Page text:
I know, I know … the OFT inquiry is a bit like being sprayed with chicken excrement while eating a three-course meal. But trust me, it doesn’t have to be like that
The building industry has one of those damned-if-you-do, damned-if-you-don’t sort of profiles. You know what I mean – everyone seems constantly down on it for doing what it’s supposed to do yet would be even more furious if it didn’t. People realise that houses or schools or post-abbatoir rendering plants have to be built, but nobody wants them anywhere near where they live.
It’s this kind of image that means that whenever a bad story breaks about the industry, the public’s reaction is to shake their heads like a disappointed form master, as though the whole thing comes as no surprise, then arm themselves gleefully with specialist faecal face-rubbing equipment.
No great turn-up for the books, then, that when the Office of Fair Trading finally fired the starting gun on the whole cover pricing brouhaha, people decided they weren’t going to trust builders any more. Again. At this, some sections of the industry ran off to the toilets to splash their faces with cold water and stare at themselves in the mirror, mouthing “Oh my God …” over and over again, like a girl in a nightclub who’s just spotted her knickers on the dancefloor. This very magazine, indeed, has launched a campaign designed to restore the reputation of the industry.
I say: everybody calm down. There really is no need to panic. If you deal with this rationally you should be up and running again in no time.
First, you need to sort out the OFT itself. Now, in all truth, few people know what it is. Until this story broke I assumed that it was texting shorthand for ‘Oh, f*** this.” (Which would seem appropriate under the circumstances.) However, it turns out to be a government department, and that plays into your hands. These beasts are incredibly slow. Look at how long it took the OFT to make the investigation that kicked this all off. Four years. Four whole years to mail-merge a pro-forma letter asking for the figures relating to tenders with the addresses of the councils and hospital trusts in England. You could do that in a spare afternoon. So despite the OFT’s request for written responses by the end of June, the chances of this thing reaching a conclusion any time soon are slim. Factor in the involvement of m’learned friends and the administrative upheaval of a change of government halfway through the process and, given the current rate of global warming, it’s likely that the whole thing will be overtaken by more pressing questions, such how can we stop the television floating away when we’re watching Taggart?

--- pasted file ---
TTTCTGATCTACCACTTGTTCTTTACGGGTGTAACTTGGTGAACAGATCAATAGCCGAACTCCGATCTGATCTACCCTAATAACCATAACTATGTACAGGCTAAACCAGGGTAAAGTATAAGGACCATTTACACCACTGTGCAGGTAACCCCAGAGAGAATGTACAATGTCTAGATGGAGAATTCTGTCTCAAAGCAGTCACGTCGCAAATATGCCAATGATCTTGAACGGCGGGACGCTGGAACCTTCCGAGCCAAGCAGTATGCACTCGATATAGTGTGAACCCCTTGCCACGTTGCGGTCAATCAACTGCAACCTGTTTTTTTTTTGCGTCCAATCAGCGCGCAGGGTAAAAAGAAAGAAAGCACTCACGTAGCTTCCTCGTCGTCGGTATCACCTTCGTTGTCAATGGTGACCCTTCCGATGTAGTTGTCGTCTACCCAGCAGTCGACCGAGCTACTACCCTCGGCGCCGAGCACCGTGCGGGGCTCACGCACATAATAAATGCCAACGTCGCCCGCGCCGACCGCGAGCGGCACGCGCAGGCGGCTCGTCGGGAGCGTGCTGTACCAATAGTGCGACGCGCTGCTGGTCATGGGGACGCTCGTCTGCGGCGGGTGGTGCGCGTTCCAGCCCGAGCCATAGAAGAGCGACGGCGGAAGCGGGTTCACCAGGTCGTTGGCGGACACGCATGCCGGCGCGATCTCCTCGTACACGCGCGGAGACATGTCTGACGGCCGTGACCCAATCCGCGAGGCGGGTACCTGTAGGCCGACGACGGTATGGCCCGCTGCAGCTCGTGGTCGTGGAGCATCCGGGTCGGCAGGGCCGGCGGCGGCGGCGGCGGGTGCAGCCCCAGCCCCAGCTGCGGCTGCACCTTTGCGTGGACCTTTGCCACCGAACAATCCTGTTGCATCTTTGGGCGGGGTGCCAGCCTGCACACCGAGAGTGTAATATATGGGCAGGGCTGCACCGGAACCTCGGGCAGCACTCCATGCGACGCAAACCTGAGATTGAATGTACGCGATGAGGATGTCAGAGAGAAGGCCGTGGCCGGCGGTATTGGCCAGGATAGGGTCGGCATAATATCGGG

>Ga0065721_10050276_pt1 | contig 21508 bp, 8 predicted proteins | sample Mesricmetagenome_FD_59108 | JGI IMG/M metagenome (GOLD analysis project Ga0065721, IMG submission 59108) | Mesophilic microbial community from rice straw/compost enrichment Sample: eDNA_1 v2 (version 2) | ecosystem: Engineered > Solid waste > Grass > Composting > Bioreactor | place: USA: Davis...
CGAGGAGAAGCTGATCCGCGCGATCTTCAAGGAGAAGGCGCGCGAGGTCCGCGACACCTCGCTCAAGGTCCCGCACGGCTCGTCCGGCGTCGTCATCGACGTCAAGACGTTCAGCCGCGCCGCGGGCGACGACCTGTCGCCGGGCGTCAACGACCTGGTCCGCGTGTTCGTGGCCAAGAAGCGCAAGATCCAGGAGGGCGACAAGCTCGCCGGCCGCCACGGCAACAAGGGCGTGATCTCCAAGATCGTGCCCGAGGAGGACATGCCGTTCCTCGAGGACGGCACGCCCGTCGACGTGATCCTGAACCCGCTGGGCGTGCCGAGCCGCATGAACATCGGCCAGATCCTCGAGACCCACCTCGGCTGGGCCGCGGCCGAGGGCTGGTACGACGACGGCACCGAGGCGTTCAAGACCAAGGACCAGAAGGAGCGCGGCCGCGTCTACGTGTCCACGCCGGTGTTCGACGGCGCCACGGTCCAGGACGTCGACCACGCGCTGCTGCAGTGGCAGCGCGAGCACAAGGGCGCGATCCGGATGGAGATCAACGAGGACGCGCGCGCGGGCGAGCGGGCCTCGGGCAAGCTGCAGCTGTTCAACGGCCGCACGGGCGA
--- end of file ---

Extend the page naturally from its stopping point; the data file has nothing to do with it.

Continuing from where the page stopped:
One of the accused firms might build an immigration reception centre with a massive catapult on top
Second, government departments are unlovely and unloved. What the accused firms should do is chip in to buy the OFT some flowers, and I’m pretty sure the problem might just go away. Good flowers, though. Don’t get them from a garage on your way over. It will know that chrysanthemums aren’t supposed to smell of unleaded. And don’t go buying fancy-schmancy architectural bouquets with birds of paradise or bamboo in it. You think it looks characterful, but it doesn’t. It’s like choosing the lyrics to Imagine as a reading at your wedding.
Then there’s the public. Now, the silver lining of the inquiry being splashed all over the papers is that among the population at large it gives the industry more of a sense of having three dimensions and depth, being as it is the first story about the sector for seven years that hasn’t involved the words “brownfield”, “sustainability” or “Olympics”, “never”, “going”, “to”, “be”, “ready”, “in” and “time”. However, there’s no doubt that the public (who, as they get most of their information about other walks of life from sketch shows and the output of E4) have taken a broadly dim view of this latest development. So. How to win them back…
Well, my suggestion here would be to court them with a series of flashy, on-budget projects. But I don’t think these can be your box-standard civic centres. What you need is something that will play to Middle England, the keystone in the Hacked Off demographic.
It shouldn’t be too hard to think of what these ought to be; essentially, all you need to do is to bring Daily Mail editorials to life. So one of the accused firms might build an immigration reception centre with a massive, aimable catapult on the top for the instant implementation of deportation decisions. Another could construct a school with a built-in prison and electroshock therapy centre. And you could probably put a massive catapult on the top of that, too. Not sure what it would be for, but it would look suitably draconian and that’s basically what these people want. Those are the only two notions that spring immediately to mind, other than putting up a building right in front of every speed camera in Britain.
Which, by the way, would definitely do the trick.
Chris Addison is a writer, actor and comedian